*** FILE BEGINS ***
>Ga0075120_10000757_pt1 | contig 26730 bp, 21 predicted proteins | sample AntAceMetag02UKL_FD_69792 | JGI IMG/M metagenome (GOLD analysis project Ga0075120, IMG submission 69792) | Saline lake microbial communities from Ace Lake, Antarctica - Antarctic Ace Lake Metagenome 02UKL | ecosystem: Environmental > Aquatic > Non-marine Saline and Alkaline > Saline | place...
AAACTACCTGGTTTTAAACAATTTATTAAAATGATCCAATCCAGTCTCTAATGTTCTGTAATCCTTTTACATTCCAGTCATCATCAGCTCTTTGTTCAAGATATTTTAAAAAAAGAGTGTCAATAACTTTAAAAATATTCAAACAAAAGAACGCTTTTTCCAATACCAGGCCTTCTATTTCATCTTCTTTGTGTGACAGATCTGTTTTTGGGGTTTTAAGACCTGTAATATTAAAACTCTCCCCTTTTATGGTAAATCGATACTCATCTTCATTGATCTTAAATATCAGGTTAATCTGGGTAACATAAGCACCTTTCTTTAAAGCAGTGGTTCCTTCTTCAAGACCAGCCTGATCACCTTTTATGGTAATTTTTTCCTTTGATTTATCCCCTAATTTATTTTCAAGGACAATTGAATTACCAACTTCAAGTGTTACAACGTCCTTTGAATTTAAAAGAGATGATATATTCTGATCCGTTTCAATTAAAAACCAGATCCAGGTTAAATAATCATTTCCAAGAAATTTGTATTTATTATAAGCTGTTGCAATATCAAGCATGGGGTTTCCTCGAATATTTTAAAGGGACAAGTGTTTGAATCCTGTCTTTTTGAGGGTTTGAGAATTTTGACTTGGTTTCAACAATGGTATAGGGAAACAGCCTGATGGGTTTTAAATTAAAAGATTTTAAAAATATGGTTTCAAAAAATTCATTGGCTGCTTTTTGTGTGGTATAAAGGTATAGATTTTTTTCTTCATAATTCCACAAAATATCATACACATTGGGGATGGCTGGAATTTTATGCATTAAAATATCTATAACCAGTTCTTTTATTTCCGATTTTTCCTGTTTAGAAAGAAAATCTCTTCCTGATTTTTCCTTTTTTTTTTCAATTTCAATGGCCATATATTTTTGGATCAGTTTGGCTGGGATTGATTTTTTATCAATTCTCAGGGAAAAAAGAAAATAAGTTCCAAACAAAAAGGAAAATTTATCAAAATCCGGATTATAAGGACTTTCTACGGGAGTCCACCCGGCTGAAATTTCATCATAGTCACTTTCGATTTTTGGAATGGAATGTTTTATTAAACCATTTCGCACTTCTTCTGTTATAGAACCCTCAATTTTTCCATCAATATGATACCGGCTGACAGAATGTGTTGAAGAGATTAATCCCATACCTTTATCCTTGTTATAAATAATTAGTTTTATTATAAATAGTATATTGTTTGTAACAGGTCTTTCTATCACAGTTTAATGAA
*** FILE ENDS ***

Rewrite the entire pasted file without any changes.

>Ga0075120_10000757_pt1 | contig 26730 bp, 21 predicted proteins | sample AntAceMetag02UKL_FD_69792 | JGI IMG/M metagenome (GOLD analysis project Ga0075120, IMG submission 69792) | Saline lake microbial communities from Ace Lake, Antarctica - Antarctic Ace Lake Metagenome 02UKL | ecosystem: Environmental > Aquatic > Non-marine Saline and Alkaline > Saline | place...
AAACTACCTGGTTTTAAACAATTTATTAAAATGATCCAATCCAGTCTCTAATGTTCTGTAATCCTTTTACATTCCAGTCATCATCAGCTCTTTGTTCAAGATATTTTAAAAAAAGAGTGTCAATAACTTTAAAAATATTCAAACAAAAGAACGCTTTTTCCAATACCAGGCCTTCTATTTCATCTTCTTTGTGTGACAGATCTGTTTTTGGGGTTTTAAGACCTGTAATATTAAAACTCTCCCCTTTTATGGTAAATCGATACTCATCTTCATTGATCTTAAATATCAGGTTAATCTGGGTAACATAAGCACCTTTCTTTAAAGCAGTGGTTCCTTCTTCAAGACCAGCCTGATCACCTTTTATGGTAATTTTTTCCTTTGATTTATCCCCTAATTTATTTTCAAGGACAATTGAATTACCAACTTCAAGTGTTACAACGTCCTTTGAATTTAAAAGAGATGATATATTCTGATCCGTTTCAATTAAAAACCAGATCCAGGTTAAATAATCATTTCCAAGAAATTTGTATTTATTATAAGCTGTTGCAATATCAAGCATGGGGTTTCCTCGAATATTTTAAAGGGACAAGTGTTTGAATCCTGTCTTTTTGAGGGTTTGAGAATTTTGACTTGGTTTCAACAATGGTATAGGGAAACAGCCTGATGGGTTTTAAATTAAAAGATTTTAAAAATATGGTTTCAAAAAATTCATTGGCTGCTTTTTGTGTGGTATAAAGGTATAGATTTTTTTCTTCATAATTCCACAAAATATCATACACATTGGGGATGGCTGGAATTTTATGCATTAAAATATCTATAACCAGTTCTTTTATTTCCGATTTTTCCTGTTTAGAAAGAAAATCTCTTCCTGATTTTTCCTTTTTTTTTTCAATTTCAATGGCCATATATTTTTGGATCAGTTTGGCTGGGATTGATTTTTTATCAATTCTCAGGGAAAAAAGAAAATAAGTTCCAAACAAAAAGGAAAATTTATCAAAATCCGGATTATAAGGACTTTCTACGGGAGTCCACCCGGCTGAAATTTCATCATAGTCACTTTCGATTTTTGGAATGGAATGTTTTATTAAACCATTTCGCACTTCTTCTGTTATAGAACCCTCAATTTTTCCATCAATATGATACCGGCTGACAGAATGTGTTGAAGAGATTAATCCCATACCTTTATCCTTGTTATAAATAATTAGTTTTATTATAAATAGTATATTGTTTGTAACAGGTCTTTCTATCACAGTTTAATGAA